In our newsletter for the first quarter of the year, we commented on renewed optimism in the South African markets as we basked in the glow of Ramaphoria. But the second quarter has brought us back to reality, with the rand now down 19% against the dollar compared to the R11.50 February levels and with a choppy performance from the JSE.
Local factors such as disappointing GDP growth for Q1, political uncertainty and the strident conversation about land expropriation without compensation only explain in part why the rand is weakening and why the JSE is underperforming. Our markets are taking much of their lead from international developments, rather than from local events.
Many investors worldwide are rattled by the increasingly protectionist stance that US President Donald Trump is taking on global trade and the growing danger that we could see his trade disputes with China and the European Union escalate into a full-blown trade war. This has prompted a flight towards safe-haven assets and away from riskier emerging market assets.
The result is that the US dollar—as a global reserve currency—has strengthened 6.6% against a basket of G7 currencies since mid-February and 5.8% against a basket of emerging market currencies since April. Though local factors have prompted some of the rand’s weakness, our currency is not the only one to feel the Trump effect.
Despite this backdrop, we have had a reasonable quarter on the local front, both in absolute terms, but more especially in relative terms. Right now, local markets are delivering mediocre real annual returns (above inflation), with a 13% rise for the Johannesburg All-Share Index over the last year, with all of that occurring in the second half of 2017. Yet our analysis of three decades of data shows that the JSE has delivered average real annual returns of 8.4%.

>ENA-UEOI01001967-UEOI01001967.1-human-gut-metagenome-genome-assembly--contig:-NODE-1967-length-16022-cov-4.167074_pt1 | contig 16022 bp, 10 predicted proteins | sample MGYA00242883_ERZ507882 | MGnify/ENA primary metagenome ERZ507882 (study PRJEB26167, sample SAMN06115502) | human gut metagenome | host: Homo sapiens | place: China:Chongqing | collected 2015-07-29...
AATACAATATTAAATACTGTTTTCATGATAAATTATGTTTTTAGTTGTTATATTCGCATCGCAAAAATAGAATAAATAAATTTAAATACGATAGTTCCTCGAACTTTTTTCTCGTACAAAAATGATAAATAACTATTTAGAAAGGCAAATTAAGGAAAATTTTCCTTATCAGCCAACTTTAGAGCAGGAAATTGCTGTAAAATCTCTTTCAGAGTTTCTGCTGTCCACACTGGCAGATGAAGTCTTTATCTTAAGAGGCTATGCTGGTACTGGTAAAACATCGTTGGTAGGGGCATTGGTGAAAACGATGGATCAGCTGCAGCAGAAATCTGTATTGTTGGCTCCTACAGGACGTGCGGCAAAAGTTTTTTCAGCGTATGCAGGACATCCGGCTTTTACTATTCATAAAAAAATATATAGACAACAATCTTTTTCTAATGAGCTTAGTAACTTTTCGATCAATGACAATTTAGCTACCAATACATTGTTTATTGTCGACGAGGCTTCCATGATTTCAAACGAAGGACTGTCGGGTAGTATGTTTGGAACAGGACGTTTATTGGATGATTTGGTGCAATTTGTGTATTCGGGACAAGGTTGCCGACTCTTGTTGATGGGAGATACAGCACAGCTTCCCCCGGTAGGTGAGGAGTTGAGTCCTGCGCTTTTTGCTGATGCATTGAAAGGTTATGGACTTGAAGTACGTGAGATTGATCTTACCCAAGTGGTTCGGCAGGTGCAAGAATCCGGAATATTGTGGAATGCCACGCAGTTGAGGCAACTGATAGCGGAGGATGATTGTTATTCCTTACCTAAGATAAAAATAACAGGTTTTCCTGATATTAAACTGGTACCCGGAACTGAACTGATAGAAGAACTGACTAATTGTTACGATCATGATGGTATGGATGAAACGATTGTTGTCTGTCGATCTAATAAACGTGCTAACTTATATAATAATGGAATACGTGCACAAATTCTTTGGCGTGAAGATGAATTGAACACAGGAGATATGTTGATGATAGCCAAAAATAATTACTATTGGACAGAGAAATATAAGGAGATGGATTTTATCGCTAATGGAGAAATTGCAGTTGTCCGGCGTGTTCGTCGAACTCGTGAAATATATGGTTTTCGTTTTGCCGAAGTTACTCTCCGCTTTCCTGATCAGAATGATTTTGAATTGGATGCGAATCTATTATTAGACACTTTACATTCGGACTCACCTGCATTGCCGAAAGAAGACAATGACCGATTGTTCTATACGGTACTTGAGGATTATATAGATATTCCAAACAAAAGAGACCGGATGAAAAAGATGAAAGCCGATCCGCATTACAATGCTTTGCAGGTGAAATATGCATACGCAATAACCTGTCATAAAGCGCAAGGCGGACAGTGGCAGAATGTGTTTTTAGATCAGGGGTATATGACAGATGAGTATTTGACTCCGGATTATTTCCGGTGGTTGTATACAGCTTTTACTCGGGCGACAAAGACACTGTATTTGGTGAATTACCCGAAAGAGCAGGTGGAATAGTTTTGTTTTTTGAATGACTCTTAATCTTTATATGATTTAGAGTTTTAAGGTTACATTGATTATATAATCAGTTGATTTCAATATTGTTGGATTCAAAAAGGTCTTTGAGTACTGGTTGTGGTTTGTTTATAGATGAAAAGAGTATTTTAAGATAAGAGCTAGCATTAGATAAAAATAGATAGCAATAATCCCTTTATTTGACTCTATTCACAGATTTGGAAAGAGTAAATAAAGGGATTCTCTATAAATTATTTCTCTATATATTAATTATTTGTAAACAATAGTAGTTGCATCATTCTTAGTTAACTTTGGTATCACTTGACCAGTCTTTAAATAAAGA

This growth does not occur uniformly—over a quarter of the period, investors experienced a negative real return across three years. But local equities caught up after each period of negative real returns, with an average real return of 13.7% for every three years after a three-year period of negative real returns. With this longer-term view in mind, we are content with our position in the local markets.
The offshore environment remains subdued, with the S&P 500 leading the pack at 2.65% up year-to-date and the MSCI World and All-Country World indices flat to slightly up. However, this needs to be seen in the context of strong equity market performance in 2017. Trade wars aside, we have enjoyed a prolonged bull market, and some corrections are inevitable.
That said, a recent Bloomberg report shows that equity analysts see S&P 500 profits rising 25% in the next twelve months, then 7-10% in each of the next two years. This level of earnings growth should provide a firm underpinning for US stock prices.
Given the mixed signals of geopolitical volatility and continued corporate earnings growth, we advocate a phasing-in strategy whereby, if cash is to be invested, we systematically deploy it into global equities over a period of time. We remain confident that our long-term view of the market, paired with a strategy of asset and geographical diversification, will continue to offer the optimal mix of growth and risk mitigation to our clients.